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Jet fires, pool fires, and other minor industrial thermal events occur daily, and typically the consequences are contained with relative ease. The ubiquity of fire risk has led some facility managers to view thermal hazard protocols as trivial compared to other incidents, such as physical or chemical. Facility managers tend to be more willing to accept the risk and engage with reactive remediations than they might be when facing other threats.
This isn’t necessarily the fault of process safety managers or the agencies responsible for oversight so much as it is a result of the human tendency to underestimate the severity of familiar incidents. But now the aggressive start to Canada’s wildfire season has put the broader impact of “worst-case-scenario” fires into perspective for many. While the country is accustomed to handling wildfires throughout its borders during the summer months, May and June 2023 saw Canada’s infrastructure contending with over 450 separate blazes, burning virtually from coast to coast.
Beyond environmental damage, the fires have greatly impacted the country’s critical infrastructure. In addition to sending plumes of smoke into the U.S. and across seas to Norway, these fires have reduced oil production in Alberta (the country’s leading energy-supplying province) by nearly 4 percent, serving as a stark reminder of what can happen when an unusual scenario becomes reality.
Typically, facilities have approached fire risk management through the lens of inevitability; prioritizing building codes, evacuation planning, sprinklers, and other physical safeguards that can reduce fires’ impacts. While these are critical features, they are designed to mitigate the impact of fires that are already happening. They do nearly nothing to prevent a fire from affecting the facility in the first place, nor do they shed light on what might happen if those reactive guardrails fail.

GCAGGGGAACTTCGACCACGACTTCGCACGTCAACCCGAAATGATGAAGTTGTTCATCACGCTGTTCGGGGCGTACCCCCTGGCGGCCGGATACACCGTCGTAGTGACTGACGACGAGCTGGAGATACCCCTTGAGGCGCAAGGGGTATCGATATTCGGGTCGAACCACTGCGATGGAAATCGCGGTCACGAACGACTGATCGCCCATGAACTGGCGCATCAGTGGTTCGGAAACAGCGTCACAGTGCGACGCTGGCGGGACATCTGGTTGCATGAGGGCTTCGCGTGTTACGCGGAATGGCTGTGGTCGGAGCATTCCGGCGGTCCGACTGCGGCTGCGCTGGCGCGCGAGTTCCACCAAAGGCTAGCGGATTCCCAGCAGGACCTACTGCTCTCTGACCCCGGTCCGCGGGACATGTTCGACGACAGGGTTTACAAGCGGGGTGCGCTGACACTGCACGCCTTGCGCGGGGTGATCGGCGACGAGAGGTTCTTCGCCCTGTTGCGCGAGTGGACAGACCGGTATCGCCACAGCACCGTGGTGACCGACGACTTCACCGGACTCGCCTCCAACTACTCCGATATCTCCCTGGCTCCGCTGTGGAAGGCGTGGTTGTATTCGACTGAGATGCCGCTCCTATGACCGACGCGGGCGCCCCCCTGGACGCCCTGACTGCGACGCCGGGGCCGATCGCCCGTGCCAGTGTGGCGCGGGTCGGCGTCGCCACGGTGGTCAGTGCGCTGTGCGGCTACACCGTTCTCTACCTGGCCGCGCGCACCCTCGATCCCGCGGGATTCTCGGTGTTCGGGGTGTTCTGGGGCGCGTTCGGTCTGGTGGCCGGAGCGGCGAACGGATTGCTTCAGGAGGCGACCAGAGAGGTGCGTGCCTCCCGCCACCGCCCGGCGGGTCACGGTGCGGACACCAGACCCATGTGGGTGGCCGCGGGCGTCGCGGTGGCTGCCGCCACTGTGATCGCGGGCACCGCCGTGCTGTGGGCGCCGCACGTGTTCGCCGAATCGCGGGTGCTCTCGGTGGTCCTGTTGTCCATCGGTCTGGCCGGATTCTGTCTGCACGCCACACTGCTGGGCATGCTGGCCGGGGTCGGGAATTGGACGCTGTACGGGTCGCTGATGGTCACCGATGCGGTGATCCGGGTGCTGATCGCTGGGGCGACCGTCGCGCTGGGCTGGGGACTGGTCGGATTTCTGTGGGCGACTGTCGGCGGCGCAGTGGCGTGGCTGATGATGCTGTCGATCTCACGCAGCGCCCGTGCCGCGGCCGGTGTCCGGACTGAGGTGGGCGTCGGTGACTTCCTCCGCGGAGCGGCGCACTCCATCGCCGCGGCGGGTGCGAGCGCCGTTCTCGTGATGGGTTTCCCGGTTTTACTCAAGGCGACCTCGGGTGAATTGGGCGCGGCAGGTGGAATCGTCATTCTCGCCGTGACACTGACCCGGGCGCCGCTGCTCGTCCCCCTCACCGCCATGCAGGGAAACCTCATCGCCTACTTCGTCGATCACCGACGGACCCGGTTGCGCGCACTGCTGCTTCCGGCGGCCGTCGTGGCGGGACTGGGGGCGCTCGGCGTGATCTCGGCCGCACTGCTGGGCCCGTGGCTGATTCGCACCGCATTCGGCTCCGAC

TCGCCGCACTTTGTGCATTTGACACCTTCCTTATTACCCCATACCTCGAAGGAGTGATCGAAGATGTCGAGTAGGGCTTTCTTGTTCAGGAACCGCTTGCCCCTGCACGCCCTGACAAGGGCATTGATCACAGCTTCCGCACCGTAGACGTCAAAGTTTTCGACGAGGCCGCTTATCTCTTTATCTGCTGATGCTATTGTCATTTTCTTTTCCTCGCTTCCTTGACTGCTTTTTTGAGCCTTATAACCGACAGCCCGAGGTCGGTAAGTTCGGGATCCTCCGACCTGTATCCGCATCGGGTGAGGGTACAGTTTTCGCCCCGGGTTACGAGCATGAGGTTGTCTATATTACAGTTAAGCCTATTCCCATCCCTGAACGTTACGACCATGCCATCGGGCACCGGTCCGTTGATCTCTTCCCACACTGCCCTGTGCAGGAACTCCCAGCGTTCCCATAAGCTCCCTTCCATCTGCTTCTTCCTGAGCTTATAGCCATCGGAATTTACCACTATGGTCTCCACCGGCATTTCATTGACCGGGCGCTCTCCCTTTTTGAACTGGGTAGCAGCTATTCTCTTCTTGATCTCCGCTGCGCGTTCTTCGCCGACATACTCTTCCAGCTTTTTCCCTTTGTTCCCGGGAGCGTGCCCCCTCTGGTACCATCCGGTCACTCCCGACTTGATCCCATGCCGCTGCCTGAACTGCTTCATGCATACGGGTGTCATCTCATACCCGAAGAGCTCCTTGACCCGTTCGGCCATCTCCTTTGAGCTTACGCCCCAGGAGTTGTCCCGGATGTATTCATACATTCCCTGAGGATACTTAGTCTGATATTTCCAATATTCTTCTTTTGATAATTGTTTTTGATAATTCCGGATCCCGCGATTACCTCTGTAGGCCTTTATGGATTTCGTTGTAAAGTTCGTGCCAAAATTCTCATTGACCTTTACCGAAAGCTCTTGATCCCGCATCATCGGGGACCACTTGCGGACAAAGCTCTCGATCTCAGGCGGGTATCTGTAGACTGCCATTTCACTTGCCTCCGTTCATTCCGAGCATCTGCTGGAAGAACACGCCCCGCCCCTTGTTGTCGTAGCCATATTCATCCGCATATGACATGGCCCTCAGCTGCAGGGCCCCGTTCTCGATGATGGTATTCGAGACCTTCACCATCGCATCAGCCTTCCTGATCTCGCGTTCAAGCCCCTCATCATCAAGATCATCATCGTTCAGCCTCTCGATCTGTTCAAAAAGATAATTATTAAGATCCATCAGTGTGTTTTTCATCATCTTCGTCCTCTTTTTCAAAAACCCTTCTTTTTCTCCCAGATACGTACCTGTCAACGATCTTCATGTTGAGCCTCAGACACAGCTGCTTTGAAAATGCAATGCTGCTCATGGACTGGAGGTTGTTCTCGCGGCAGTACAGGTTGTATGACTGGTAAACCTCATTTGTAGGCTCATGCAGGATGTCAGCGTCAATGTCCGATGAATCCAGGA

Emergency response is important, but facility managers looking to uplevel their thermal hazard planning need to treat fires just as they would any other hazard scenario—and recognize that thermal hazards include other types of incidents as well (like blasts and explosions). That means assessing the facility and its operations from all angles to identify all the factors that might contribute to ignition or exacerbate its effects.
Today’s risk professionals employ a variety of techniques to support comprehensive consequence analyses and quantitative risk assessments (QRAs), each designed to evaluate unique factors that contribute to the initiation of man-made thermal incidents. These tools support an understanding of the consequences a facility might expect should an incident (man-made or natural) take place.
Facility managers that want to develop a thermal hazard risk profile for their facilities should explore:
The above are just the first steps on the journey toward better procedures. Using the findings from these and other tests, facility managers can begin to develop plans to address hazards in the space and help to prevent ignition rather than relying on emergency responses after a fire has begun.
Addressing risk is a proactive, ongoing process, and it must take all possibilities into account. Although the consequences of fires are—more often than not—relatively minor, effective risk management hinges on having an answer to the question: what happens when the unusual scenario comes to pass? All too often, the answer in industrial facilities is: “We’re not sure.” That response poses problems for businesses, workers, and the communities they serve.
Fires can and do happen everywhere and that makes them feel both inevitable and familiar—but it should not make them feel less threatening. With the National Fire Protection Association estimating that American fire departments respond to nearly 38,000 fires in industrial manufacturing environments each year, relying on reactive measures alone is a dangerous game of chance. While embracing a proactive approach will not eliminate the risks posed by fires and blasts altogether, it can improve your odds of staying operational and keeping employees safe when a thermal hazard comes to pass.
Nelson Duran is engineering director for ABS Consulting. He has more than 18 years of experience supporting government, private and industrial facilities in the U.S and Singapore, performing advanced non-linear, dynamic and finite element analyses for a variety of problems. Using state-of-the-art finite element codes to analyze structures, structural components, facilities and equipment for a non-linear response when subjected to adverse loading conditions.